YORK It made no sense. I spent $128 on premium gasoline for a round-trip drive of 600 miles -- 21.3 cents a mile for fuel alone for the 2007 Land Rover Range Rover Sport HSE.
There were other penalties. My favorite East Side garage charges $10 extra to park sport-utility vehicles. That was painful, but fair.
Sport-utility vehicles occupy more real estate than most cars. Real estate is valuable, especially in this city where a one-bedroom condominium can cost $2 million.
The Range Rover Sport HSE is a big sport-utility vehicle. It cost nearly $30 a night to park it here in a 24-hour protected garage.
Parking it on the street was next to impossible, especially in the East Village where my youngest daughter, Kafi, lives in a tiny apartment that costs a fortune. On the one occasion I found an on-street parking spot in her neighborhood, I had to pay the worry penalty.
"How much is that Range Rover?" Kafi asked.
"About 60,000 bucks," I said.
Kafi looked concerned.
"Lots of cars are stolen around here," she said. "Most people don't park expensive cars on the street. Are you sure you want to leave it there?"
I wasn't. But I was sure that, despite its consumptive nature and the many costs and concerns attached to that affliction, I loved the Range Rover Sport HSE -- loved driving it, being in it, loved the overall feel, look, and even the smell of it.
Love blinds as effectively as war, often with similar unhappy results. But I could not resist the power, prowess and prestige of the Range Rover Sport HSE. Thus, I found myself in the nation's busiest and arguably most congested metropolis in a vehicle that could scramble up mountains, ford streams, or, as demonstrated in a television advertisement, descend steps, enter subterranean tunnels, and drive 200 feet beneath the streets of Tokyo during rush hour.
The seductive word here is "could." It appeals to the American sense of entitlement. It speaks to the American notion of preparedness, which says you should always have more than you'll ever need or use just in case you need to use it.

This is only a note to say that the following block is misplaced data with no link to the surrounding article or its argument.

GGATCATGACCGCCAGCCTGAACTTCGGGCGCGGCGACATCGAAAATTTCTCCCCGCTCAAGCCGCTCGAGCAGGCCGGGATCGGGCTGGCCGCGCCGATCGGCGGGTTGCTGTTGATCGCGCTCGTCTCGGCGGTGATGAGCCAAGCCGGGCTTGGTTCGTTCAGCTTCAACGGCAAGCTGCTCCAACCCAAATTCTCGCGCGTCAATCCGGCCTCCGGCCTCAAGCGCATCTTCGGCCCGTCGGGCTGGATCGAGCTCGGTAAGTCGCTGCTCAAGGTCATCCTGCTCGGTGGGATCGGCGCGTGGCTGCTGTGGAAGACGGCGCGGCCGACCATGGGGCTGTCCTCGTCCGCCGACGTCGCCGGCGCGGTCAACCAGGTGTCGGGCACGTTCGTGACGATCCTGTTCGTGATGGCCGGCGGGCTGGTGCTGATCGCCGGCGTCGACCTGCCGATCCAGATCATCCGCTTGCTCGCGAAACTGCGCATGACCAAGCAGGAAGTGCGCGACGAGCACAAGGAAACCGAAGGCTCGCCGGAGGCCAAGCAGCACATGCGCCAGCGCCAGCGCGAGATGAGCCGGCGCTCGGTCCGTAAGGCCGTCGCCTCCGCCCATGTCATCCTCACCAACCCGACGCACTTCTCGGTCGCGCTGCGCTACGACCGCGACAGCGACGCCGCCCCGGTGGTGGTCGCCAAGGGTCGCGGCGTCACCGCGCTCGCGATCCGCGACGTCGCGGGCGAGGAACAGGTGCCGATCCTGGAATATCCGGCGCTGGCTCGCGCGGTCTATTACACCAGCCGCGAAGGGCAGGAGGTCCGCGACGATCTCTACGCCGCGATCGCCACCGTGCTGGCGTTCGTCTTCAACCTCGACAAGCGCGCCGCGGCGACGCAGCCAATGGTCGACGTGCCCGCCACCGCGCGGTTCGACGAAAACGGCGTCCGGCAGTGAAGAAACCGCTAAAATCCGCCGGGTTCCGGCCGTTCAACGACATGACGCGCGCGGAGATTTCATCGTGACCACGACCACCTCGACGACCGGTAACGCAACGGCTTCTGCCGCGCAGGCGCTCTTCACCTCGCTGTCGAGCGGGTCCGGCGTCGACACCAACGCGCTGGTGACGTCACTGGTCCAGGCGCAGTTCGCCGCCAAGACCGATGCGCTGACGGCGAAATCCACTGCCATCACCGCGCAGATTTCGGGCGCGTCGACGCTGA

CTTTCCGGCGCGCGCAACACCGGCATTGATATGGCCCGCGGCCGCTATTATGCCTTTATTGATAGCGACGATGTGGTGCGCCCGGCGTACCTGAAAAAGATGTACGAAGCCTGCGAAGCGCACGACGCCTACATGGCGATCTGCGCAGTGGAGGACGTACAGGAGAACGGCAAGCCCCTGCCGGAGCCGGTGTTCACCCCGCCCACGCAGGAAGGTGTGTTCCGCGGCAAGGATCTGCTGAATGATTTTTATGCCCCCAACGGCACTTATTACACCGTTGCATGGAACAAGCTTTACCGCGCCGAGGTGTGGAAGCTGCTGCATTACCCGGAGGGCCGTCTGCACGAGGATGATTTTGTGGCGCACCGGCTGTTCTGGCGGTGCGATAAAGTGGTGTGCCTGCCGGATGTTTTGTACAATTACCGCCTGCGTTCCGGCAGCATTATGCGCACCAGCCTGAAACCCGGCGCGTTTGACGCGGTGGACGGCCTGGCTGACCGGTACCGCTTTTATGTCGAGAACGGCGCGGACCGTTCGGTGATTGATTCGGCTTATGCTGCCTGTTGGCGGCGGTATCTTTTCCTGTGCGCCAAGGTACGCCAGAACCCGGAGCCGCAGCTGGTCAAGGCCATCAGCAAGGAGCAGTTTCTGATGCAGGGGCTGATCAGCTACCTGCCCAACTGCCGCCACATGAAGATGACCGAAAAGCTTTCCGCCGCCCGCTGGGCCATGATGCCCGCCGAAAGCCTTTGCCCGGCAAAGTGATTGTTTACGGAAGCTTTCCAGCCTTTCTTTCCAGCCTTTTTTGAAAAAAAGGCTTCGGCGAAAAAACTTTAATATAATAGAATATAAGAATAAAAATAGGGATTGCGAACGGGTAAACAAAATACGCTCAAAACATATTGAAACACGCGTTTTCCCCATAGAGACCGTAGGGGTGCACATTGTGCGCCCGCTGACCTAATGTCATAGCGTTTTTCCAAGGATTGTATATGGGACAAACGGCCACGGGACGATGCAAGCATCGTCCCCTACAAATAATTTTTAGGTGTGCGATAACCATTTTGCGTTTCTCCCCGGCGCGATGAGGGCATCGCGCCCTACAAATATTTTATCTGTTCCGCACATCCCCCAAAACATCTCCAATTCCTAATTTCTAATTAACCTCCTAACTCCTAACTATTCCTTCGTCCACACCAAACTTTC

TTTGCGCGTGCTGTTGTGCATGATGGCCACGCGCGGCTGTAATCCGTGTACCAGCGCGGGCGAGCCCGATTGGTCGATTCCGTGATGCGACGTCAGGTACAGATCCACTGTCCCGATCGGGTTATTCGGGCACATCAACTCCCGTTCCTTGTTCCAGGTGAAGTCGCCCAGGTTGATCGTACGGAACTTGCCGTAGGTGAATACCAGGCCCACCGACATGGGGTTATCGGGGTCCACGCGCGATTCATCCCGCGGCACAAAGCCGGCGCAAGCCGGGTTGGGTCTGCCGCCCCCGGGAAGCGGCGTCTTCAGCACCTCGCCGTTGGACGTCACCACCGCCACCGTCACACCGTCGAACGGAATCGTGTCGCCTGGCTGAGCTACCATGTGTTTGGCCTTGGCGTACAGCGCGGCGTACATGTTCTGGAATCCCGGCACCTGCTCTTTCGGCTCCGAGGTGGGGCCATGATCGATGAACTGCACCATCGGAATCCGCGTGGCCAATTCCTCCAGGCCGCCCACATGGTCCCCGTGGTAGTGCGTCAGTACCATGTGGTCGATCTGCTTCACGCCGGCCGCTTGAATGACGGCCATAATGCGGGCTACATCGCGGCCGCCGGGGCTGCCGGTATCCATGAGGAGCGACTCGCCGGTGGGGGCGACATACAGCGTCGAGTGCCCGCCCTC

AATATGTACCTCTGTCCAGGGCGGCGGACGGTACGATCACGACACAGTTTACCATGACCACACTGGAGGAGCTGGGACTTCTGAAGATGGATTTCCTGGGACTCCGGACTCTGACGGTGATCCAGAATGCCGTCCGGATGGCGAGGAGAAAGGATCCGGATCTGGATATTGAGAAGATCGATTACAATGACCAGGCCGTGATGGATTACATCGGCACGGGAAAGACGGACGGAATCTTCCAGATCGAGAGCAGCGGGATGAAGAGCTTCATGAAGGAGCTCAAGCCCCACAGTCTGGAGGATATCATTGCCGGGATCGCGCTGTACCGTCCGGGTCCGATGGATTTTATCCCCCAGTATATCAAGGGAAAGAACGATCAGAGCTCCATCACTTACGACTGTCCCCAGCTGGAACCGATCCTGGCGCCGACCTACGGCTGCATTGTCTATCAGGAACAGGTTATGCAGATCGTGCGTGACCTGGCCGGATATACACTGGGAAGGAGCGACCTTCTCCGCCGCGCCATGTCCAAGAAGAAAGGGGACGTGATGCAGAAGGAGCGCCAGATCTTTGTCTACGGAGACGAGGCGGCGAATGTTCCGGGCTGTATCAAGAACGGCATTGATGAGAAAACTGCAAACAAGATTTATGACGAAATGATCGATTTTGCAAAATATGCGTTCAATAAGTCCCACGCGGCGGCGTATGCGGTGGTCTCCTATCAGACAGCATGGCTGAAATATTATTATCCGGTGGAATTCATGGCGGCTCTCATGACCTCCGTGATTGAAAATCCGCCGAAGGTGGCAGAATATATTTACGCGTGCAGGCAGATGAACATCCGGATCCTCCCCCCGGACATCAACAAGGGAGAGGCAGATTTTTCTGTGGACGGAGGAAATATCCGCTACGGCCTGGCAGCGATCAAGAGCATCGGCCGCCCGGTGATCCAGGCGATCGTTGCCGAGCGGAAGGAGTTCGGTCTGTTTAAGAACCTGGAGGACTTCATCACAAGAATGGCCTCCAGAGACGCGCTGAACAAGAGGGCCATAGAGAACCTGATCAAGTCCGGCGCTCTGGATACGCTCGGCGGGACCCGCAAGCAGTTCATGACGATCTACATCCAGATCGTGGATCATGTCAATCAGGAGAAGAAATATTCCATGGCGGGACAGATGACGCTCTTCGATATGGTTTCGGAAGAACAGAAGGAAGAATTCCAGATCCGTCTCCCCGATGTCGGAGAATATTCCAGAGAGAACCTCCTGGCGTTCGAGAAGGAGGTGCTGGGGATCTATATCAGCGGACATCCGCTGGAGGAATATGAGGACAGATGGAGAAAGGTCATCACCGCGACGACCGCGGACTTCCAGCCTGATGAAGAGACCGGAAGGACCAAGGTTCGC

Certainly, the Range Rover Sport HSE is one of the most capable sport-utility vehicles, on the road or off, available anywhere.
Depress and turn a rotary switch on the center console and automatically set the vehicle for maximum traction and handling on a variety of driving surfaces -- dry pavement, wet or snowy roads, sand and gravel, mud or mountain rock climbing. Executives at Land Rover, the overseer for the Range Rover brand owned and controlled by Ford, call this their "terrain response" system. It works. I like it.
A "tilt control" technology enables the Range Rover Sport HSE to drive at a 35-degree angle with near-perfect traction. A "hill descent control" feature allows you to descend the steepest hills at a constant, safe, low speed. And despite its weight of 5,468 pounds and ground clearance of 8.9 inches, dimensions that could yield unwieldy top-heaviness, the Range Rover Sport HSE, with the proper terrain setting, is so remarkably stable and agile it truly lives up to the "Sport" part of its name.
Vehicles such as car-based tall wagons, which are combination station wagons and minivans masquerading as SUVs, have more seating and cargo space than the 4.4-liter, 300-horsepower V-8, four-wheel-drive Range Rover Sport HSE. The tall wagons generally are more fuel-efficient and city-friendly, especially in terms of parking, than the Range Rover or other truck-based sport-utility models.
But none of that matters when pride and lust for power take hold. You want a worldbeater, or at least a vehicle that looks and acts like one as long as there's fuel in the tank. You want the Range Rover Sport HSE; or, perhaps, you'd prefer its even more powerful sibling, the Land Rover Range Rover Supercharged.
Go on. Enjoy. You can deal with the "power corrupts" issue later.